A few weeks ago, I used Dylan Scott as an example of how to create a commercial country album. I’m now going to explain the Cookie Cutter approach to commercial country music using Kameron Marlowe’s 16-track album.
Poor Kameron has done nothing wrong, by the way, and he can definitely sell emotion through his voice. It is not his fault that Luke Combs has added a second date at the O2 Arena to his world tour next year, meaning 30,000 people are believed to be keen on seeing him perform. It is our fault, really, that he has made a traditional-leaning album which tries to recapture the spirit of a Luke Combs album.
Giving You Up first came out in June 2019. A 100%-er with music and lyrics by Kameron, it takes four familiar chords and a boring beat to underscore a song about telling an ex to get the hell away from him. It will appeal to the 18-34 streaming demographic who have lapped up Combs and Wallen in recent years. There is a danger that Music Row are flooding the market with Combsalikes and Wallengangers, but such is the way of Nashville.
Burn Em All, with its enormous guitars, also makes it over from his 2020 EP (though there’s no place for a brilliant standalone single Tequila Talking). Girl On Fire smoulders as Kameron sings of lost love, while he laments the inevitable on Does It Have To Be Over. ‘There ain’t nothing like a girl saying goodbye’ is the hook on Saying Goodbye, which is filler, while there Ain’t Enough Whiskey to help him get over a break-up.
The title track begins the album because it needs to underline how Kameron is a country artist. Cowboys are creatures of rural America, and everybody used to be a child: hence this reminiscin’ song where Clint Eastwood and John Wayne are namechecked and the chorus amps up thanks to Kameron singing from his throat. It’s followed by Country Boy’s Prayer, where Kameron throws his voice in a Combsian manner and allows me to resurrect country bingo: Charlie Daniels, church on Sunday, back roads, Bridgestone tyres, ‘the family farm’, soldiers, Grandpa and tractors are all here.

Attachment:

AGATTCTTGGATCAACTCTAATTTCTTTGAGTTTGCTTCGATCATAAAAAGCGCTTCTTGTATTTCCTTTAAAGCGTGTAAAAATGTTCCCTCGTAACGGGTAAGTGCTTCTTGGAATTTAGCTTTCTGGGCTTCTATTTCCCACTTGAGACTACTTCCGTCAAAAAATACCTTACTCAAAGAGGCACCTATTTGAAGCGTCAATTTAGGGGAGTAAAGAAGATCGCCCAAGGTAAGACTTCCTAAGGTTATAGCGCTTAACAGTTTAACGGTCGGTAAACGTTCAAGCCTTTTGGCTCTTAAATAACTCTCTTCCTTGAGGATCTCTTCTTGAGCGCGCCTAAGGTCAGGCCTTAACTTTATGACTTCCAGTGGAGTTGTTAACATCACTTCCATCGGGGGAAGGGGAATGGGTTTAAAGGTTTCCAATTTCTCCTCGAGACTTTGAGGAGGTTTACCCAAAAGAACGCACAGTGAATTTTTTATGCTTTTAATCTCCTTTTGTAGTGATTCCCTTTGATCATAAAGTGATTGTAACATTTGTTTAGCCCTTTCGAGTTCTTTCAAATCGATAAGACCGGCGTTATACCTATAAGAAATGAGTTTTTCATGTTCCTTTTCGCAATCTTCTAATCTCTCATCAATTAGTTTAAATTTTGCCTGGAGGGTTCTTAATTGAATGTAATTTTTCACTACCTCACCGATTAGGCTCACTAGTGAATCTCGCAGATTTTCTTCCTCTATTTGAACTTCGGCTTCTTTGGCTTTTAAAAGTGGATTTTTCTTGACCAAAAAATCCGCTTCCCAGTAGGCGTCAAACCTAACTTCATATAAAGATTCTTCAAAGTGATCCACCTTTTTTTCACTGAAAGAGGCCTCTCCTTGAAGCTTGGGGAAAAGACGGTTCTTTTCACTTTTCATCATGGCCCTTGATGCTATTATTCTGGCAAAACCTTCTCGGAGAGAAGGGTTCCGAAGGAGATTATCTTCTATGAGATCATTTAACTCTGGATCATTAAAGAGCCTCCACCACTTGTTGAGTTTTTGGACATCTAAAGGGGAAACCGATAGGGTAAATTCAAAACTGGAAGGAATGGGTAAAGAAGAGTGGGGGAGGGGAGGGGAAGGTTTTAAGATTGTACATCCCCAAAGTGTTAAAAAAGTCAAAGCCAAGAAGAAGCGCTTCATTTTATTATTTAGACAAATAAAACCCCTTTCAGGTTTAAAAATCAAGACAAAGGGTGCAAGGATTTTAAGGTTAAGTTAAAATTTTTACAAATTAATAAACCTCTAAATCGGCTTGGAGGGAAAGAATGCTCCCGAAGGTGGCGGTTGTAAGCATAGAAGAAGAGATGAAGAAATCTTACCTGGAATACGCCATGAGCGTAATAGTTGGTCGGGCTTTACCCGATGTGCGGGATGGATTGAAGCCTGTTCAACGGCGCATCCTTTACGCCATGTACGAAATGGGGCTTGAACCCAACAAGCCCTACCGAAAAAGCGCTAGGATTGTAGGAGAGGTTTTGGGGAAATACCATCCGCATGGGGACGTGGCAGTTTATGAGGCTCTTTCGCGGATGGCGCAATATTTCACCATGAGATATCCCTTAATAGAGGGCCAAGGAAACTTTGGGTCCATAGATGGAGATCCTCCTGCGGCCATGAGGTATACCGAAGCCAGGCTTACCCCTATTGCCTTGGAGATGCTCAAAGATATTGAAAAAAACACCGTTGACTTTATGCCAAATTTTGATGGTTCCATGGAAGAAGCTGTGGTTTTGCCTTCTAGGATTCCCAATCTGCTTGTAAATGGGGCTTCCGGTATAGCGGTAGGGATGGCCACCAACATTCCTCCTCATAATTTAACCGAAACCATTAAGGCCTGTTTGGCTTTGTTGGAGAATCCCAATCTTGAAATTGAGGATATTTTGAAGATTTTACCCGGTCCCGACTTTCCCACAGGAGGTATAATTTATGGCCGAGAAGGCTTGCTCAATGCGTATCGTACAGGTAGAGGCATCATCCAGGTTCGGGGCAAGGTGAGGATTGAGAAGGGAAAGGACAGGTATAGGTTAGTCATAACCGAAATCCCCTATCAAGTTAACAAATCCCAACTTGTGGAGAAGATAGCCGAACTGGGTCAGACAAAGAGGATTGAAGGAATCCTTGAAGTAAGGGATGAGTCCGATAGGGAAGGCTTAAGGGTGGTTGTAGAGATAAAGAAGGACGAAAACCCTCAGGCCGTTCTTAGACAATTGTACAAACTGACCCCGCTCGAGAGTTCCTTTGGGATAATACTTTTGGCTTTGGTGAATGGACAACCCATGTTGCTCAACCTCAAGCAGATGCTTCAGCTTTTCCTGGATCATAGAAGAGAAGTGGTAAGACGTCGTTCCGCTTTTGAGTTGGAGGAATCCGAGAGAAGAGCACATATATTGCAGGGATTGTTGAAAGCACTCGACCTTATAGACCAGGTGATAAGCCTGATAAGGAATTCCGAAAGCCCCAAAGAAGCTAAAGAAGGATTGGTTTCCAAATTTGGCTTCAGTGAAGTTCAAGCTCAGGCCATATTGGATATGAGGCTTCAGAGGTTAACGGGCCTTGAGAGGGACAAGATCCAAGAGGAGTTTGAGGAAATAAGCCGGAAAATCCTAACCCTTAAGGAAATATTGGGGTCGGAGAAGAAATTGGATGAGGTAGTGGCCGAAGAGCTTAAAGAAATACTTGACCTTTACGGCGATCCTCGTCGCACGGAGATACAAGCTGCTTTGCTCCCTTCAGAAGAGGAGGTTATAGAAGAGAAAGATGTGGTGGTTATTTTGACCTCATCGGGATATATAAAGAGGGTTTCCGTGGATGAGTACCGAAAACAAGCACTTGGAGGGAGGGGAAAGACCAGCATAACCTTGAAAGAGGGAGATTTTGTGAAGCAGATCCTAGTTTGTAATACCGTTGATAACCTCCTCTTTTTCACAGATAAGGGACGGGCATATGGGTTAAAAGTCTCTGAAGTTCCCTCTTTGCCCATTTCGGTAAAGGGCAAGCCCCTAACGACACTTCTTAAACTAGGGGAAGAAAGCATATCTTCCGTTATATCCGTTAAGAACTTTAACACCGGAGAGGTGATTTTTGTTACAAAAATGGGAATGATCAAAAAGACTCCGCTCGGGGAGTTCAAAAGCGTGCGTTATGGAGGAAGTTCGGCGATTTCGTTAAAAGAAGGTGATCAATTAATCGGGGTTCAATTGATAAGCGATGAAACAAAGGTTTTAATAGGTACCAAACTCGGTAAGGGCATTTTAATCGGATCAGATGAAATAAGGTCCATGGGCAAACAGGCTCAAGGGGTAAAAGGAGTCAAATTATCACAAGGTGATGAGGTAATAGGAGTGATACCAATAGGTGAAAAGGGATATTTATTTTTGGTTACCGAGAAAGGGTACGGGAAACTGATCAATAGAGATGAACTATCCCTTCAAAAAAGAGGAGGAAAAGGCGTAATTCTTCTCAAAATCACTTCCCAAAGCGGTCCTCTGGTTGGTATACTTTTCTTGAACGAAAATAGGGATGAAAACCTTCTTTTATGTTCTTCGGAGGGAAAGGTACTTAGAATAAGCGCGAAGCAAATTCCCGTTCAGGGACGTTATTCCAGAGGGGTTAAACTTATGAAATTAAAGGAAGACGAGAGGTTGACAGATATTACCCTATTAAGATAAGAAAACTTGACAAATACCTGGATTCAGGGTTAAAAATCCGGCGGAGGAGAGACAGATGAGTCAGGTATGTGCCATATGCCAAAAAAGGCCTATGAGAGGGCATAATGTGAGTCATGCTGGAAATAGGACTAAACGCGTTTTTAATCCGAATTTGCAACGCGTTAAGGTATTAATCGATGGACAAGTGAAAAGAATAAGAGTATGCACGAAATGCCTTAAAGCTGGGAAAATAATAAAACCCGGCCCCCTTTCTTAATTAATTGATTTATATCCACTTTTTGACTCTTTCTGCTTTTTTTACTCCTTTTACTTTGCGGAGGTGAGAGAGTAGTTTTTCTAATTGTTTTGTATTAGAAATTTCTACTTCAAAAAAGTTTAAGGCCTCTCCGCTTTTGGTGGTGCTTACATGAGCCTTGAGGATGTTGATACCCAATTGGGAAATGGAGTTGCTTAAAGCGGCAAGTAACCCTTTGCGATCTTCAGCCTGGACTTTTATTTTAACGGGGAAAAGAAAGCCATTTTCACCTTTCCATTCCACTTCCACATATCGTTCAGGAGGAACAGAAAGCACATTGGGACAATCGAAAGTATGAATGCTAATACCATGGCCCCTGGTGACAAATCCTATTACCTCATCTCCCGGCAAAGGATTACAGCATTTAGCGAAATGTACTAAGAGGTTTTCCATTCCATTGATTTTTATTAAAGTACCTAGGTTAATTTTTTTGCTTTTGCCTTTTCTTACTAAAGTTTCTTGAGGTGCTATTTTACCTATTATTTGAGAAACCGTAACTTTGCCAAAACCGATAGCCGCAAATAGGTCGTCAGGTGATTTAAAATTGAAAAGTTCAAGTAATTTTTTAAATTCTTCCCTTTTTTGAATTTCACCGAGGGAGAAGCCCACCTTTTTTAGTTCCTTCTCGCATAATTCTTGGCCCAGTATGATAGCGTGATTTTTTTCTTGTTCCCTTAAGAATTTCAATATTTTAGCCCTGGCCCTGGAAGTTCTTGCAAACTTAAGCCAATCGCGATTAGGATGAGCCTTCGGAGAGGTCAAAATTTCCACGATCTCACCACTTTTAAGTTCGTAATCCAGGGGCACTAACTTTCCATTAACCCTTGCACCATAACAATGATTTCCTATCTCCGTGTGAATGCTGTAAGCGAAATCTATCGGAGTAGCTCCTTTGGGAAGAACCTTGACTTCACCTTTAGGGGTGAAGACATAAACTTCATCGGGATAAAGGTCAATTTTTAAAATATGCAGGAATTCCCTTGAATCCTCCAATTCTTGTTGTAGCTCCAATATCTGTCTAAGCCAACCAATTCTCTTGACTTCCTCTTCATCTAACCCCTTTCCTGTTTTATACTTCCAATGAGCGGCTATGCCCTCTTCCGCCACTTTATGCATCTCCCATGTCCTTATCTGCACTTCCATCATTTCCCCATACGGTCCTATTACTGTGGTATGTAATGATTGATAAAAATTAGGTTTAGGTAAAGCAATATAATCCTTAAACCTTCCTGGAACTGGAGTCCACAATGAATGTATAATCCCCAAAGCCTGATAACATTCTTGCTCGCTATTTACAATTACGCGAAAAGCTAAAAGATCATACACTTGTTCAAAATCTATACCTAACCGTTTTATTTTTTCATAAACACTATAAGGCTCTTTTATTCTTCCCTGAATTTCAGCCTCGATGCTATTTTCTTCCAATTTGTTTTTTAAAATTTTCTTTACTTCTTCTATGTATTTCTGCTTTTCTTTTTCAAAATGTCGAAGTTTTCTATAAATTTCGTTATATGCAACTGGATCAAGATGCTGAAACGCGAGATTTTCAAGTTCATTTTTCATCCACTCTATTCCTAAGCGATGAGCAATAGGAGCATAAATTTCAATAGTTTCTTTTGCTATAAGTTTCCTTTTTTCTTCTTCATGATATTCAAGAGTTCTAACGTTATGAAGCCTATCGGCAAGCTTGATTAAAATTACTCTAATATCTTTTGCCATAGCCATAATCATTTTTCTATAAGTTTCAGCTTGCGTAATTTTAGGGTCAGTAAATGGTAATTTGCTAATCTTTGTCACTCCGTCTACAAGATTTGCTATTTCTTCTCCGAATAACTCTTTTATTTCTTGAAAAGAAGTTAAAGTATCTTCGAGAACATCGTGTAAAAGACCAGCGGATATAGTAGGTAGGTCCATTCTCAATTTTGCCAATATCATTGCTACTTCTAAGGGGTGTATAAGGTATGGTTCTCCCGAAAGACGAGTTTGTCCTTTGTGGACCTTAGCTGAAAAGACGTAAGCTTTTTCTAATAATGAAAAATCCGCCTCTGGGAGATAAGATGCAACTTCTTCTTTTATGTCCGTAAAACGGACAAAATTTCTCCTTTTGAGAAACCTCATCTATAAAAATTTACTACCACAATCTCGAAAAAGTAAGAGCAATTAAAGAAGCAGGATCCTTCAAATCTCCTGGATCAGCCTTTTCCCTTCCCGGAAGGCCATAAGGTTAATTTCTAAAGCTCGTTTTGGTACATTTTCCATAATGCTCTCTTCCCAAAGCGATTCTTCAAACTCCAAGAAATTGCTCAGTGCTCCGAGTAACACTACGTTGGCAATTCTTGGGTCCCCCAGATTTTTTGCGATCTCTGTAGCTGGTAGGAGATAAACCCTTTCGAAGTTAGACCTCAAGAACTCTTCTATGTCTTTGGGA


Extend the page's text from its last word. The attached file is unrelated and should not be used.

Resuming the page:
There is the usual share of A-Listers getting cuts to keep their publishers happy. Casey Beathard was there for the swampy blues of Money Ain’t $hit and Country Boy’s Prayer, while his son Tucker was in the room for Over Now, a peace offering from Kameron after an argument with his lady. The ballad Steady Heart (‘we go together like a gravel road and AM radio’) was written with Jessi Alexander and Craig Wiseman popped the jubilant Long Way Down on his Big Loud shelf.
Tyler Farr, of all people, is a secret weapon here. A man who took an Old Dominion song called A Guy Walks Into A Bar to the top of the charts in the mid-2010s is present on several tracks on this album, which at 59 minutes is far, far too long. They include the catchy This Old Town, where a fiddle answers Kameron’s voice in the chorus.
There are a pair of tracks written with the Warren Brothers, who always seem to be there whatever fork in the road commercial country music takes; they wrote Red Solo Cup, Lights Come On, Drink To That All Night, Felt Good on my Lips and Highway Don’t Care, which are all distinctive songs and all number one smashes. Can Kameron get to the top with Fool Me Again, a meditative tune where Kameron mourns a lost love with whiskey and Keith Whitley, who is fast becoming the new Waylon, a go-to country star to be namechecked.
The Warrens also helped Kameron write Granny’s Got A Garden, which is dedicated to G’maw Jan and reminds me of plenty of Tim McGraw’s catalogue. There’s even some whistling, which is lovely to hear in tandem with a mandolin.
Runnin’ Out On You is the showstopper on the album, a writer’s round-type confessional which Kameron didn’t write but gives a great reading of. Good voices will always rise to the top in Music City, and whenever they get there they will have to play the game. At least ‘the game’ in 2022 is making the sort of country that has pedal steel, fiddle and depth, but all I can hear is share prices staying high by giving people what they want.